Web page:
Spring Statement analysis
The Chancellor of the Exchequer, Rishi Sunak, presented his Spring Statement to Parliament today, Wednesday 23 March 2022, and the tax experts at TaxCalc were on hand to analyse and disseminate the finer details.
Understandably, the Chancellor opened his speech expressing sympathy for the people of Ukraine and paying tribute to soldiers in the Ukrainian army. He said the UK has a moral responsibility to use its economic strength to help Ukraine with economic and humanitarian aid, as well as sanctions against Russia. However, he warned the actions taken against Russia are not without cost and present a risk to our economic recovery.
The Chancellor saved his biggest announcements until the end of his speech and these were as follows:
National Insurance Contributions primary threshold rise
As predicted by tax commentator Rebecca Cave, the NIC primary threshold will rise to £242 per week, (£1,048 per month) to align with the personal allowance of £12,570 per annum. This will be effective from July 2022 and save the taxpayer over £330. The cut, worth over £6 billion in total, will benefit almost 30 million working people. It may also help people understand exactly when they will begin to pay tax on their earnings (NIC of course being a tax).
This measure also reduces Class 2 NIC liabilities to nil on profits between the Small Profits Threshold (SPT) and LPL. This will ensure that no one earning between the SPT and LPL will pay any Class 2 NIC, while allowing individuals to be able to continue to build up National Insurance credits.
Employment Allowance will rise to £5,000
The Employment Allowance – a relief which allows smaller businesses to reduce their employers National Insurance Contributions bill each year – will rise from £4,000 to £5,000. The cut is worth up to £1,000 for half a million smaller businesses and starts in two weeks’ time, on 6 April. As a result, 50,000 of these businesses will be taken out of paying NIC and the Health and Social Care Levy, taking the total number of firms not paying NIC and the Levy to 670,000.
Income tax to be reduced to 19p
A commitment to reduce the basic rate of income tax by 1p by the end of this parliament in 2024. Bringing the basic rate of tax down from 20p to 19p, a timely and perhaps cynical incentive for election year. The cut will be worth £175 on average for 30 million people, some £5 billion in total, for workers, savers and pensioners and will be the first cut to the basic rate in 16 years.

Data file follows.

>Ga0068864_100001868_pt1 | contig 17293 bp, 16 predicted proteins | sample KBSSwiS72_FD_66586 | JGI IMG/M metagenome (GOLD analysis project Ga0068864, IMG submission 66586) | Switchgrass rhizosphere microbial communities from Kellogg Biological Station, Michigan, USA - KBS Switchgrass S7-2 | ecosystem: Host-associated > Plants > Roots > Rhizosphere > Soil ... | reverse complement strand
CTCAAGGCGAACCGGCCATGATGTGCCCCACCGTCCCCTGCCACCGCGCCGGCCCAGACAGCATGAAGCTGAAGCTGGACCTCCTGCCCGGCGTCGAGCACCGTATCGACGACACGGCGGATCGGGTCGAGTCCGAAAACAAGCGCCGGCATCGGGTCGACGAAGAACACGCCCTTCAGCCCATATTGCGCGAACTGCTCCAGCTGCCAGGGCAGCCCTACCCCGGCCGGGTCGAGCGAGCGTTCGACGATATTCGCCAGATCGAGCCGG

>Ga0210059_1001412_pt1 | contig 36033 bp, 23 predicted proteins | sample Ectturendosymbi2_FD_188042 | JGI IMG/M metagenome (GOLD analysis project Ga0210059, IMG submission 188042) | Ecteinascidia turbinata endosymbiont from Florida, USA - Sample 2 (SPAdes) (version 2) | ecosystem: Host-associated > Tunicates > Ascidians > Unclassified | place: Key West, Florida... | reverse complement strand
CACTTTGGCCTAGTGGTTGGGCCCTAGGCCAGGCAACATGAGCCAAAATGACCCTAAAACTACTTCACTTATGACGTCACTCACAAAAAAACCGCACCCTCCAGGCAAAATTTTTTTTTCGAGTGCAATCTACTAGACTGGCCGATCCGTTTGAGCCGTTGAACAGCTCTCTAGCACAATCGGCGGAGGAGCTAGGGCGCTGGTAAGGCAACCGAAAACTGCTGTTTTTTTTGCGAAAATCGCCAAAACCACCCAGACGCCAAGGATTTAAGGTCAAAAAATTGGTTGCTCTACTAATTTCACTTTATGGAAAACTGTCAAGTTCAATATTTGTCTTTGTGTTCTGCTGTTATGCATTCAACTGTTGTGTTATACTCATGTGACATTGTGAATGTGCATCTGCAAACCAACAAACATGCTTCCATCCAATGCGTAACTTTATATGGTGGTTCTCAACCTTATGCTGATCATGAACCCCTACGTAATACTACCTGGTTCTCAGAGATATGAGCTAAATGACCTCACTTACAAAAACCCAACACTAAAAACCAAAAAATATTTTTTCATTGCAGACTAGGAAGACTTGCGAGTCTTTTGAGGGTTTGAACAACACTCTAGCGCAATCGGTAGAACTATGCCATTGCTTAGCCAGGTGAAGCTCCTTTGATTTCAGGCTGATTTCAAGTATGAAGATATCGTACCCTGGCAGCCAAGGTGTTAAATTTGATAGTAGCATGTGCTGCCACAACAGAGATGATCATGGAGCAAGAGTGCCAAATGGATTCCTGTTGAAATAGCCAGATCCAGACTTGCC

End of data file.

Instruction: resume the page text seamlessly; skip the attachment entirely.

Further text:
VAT will be abolished on energy saving materials
VAT will be abolished on energy saving materials such as insulation, solar panels and heat pumps (currently 5%). The Chancellor was keen to point out that this measure was only possible as a result of our exit from the European Union.
Fuel duty cut by 5p
Popular with motorists, fuel duty for petrol and diesel will be cut by 5p per litre from 6pm tonight (23 March) to help drivers across the UK with rising costs – a tax cut worth £2.4 billion. This is the biggest cut ever on all fuel duty rates and means a one-car family will now save on average £100. This cut will be effective for 12 months until March 2023.
R&D tax reliefs will be reformed
R&D tax reliefs will be reformed to deliver better value for money for the taxpayer while being more generous where they can make the most difference. The scope of reliefs will also be expanded to cover data, cloud computing and pure maths. Further announcements to be made in the Autumn budget later this year.
New business rate reliefs
The Chancellor also announced two new business rates reliefs which will be brought forward by a year to come into effect in April 2022. The first being a 50% cut and the second providing relief from business rates due on a range of green technology used to decarbonise buildings, including solar panels and batteries whilst eligible heat networks will also receive 100% relief. Together these will save businesses more than £200 million over the next five years.
Increase in National Insurance Contributions
Finally, the planned increase in National Insurance Contributions from April 2022, earmarked for Health and Social Care, will indeed go ahead despite many calls for it to be delayed or scrapped altogether.
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